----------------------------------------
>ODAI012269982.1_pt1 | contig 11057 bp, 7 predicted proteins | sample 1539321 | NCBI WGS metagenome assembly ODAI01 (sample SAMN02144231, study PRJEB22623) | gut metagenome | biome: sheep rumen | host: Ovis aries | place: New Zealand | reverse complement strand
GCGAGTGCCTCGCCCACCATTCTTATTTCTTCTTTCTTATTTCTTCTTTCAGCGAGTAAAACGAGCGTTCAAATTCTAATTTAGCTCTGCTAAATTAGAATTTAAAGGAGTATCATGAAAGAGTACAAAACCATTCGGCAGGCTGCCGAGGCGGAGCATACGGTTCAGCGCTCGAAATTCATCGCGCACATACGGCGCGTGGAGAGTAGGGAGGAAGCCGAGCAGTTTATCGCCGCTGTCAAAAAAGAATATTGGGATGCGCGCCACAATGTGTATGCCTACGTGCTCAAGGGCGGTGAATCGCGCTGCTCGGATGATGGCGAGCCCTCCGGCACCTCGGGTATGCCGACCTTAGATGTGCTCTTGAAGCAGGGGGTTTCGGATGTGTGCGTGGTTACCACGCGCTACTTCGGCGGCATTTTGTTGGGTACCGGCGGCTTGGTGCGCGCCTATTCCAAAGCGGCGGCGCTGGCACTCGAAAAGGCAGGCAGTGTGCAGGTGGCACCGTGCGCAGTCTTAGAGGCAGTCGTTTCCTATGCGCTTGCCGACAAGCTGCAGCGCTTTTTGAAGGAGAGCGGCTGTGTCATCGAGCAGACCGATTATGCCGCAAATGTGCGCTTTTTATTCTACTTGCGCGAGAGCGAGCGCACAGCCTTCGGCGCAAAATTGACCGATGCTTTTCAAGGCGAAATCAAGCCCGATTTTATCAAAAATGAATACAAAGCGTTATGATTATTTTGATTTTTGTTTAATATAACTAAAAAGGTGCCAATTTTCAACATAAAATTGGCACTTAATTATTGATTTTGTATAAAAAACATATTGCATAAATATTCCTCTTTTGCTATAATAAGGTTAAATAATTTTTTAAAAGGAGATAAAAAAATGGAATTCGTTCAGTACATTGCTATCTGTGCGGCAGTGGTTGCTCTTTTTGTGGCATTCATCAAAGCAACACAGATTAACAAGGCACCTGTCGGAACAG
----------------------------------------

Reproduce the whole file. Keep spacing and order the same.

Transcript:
>ODAI012269982.1_pt1 | contig 11057 bp, 7 predicted proteins | sample 1539321 | NCBI WGS metagenome assembly ODAI01 (sample SAMN02144231, study PRJEB22623) | gut metagenome | biome: sheep rumen | host: Ovis aries | place: New Zealand | reverse complement strand
GCGAGTGCCTCGCCCACCATTCTTATTTCTTCTTTCTTATTTCTTCTTTCAGCGAGTAAAACGAGCGTTCAAATTCTAATTTAGCTCTGCTAAATTAGAATTTAAAGGAGTATCATGAAAGAGTACAAAACCATTCGGCAGGCTGCCGAGGCGGAGCATACGGTTCAGCGCTCGAAATTCATCGCGCACATACGGCGCGTGGAGAGTAGGGAGGAAGCCGAGCAGTTTATCGCCGCTGTCAAAAAAGAATATTGGGATGCGCGCCACAATGTGTATGCCTACGTGCTCAAGGGCGGTGAATCGCGCTGCTCGGATGATGGCGAGCCCTCCGGCACCTCGGGTATGCCGACCTTAGATGTGCTCTTGAAGCAGGGGGTTTCGGATGTGTGCGTGGTTACCACGCGCTACTTCGGCGGCATTTTGTTGGGTACCGGCGGCTTGGTGCGCGCCTATTCCAAAGCGGCGGCGCTGGCACTCGAAAAGGCAGGCAGTGTGCAGGTGGCACCGTGCGCAGTCTTAGAGGCAGTCGTTTCCTATGCGCTTGCCGACAAGCTGCAGCGCTTTTTGAAGGAGAGCGGCTGTGTCATCGAGCAGACCGATTATGCCGCAAATGTGCGCTTTTTATTCTACTTGCGCGAGAGCGAGCGCACAGCCTTCGGCGCAAAATTGACCGATGCTTTTCAAGGCGAAATCAAGCCCGATTTTATCAAAAATGAATACAAAGCGTTATGATTATTTTGATTTTTGTTTAATATAACTAAAAAGGTGCCAATTTTCAACATAAAATTGGCACTTAATTATTGATTTTGTATAAAAAACATATTGCATAAATATTCCTCTTTTGCTATAATAAGGTTAAATAATTTTTTAAAAGGAGATAAAAAAATGGAATTCGTTCAGTACATTGCTATCTGTGCGGCAGTGGTTGCTCTTTTTGTGGCATTCATCAAAGCAACACAGATTAACAAGGCACCTGTCGGAACAG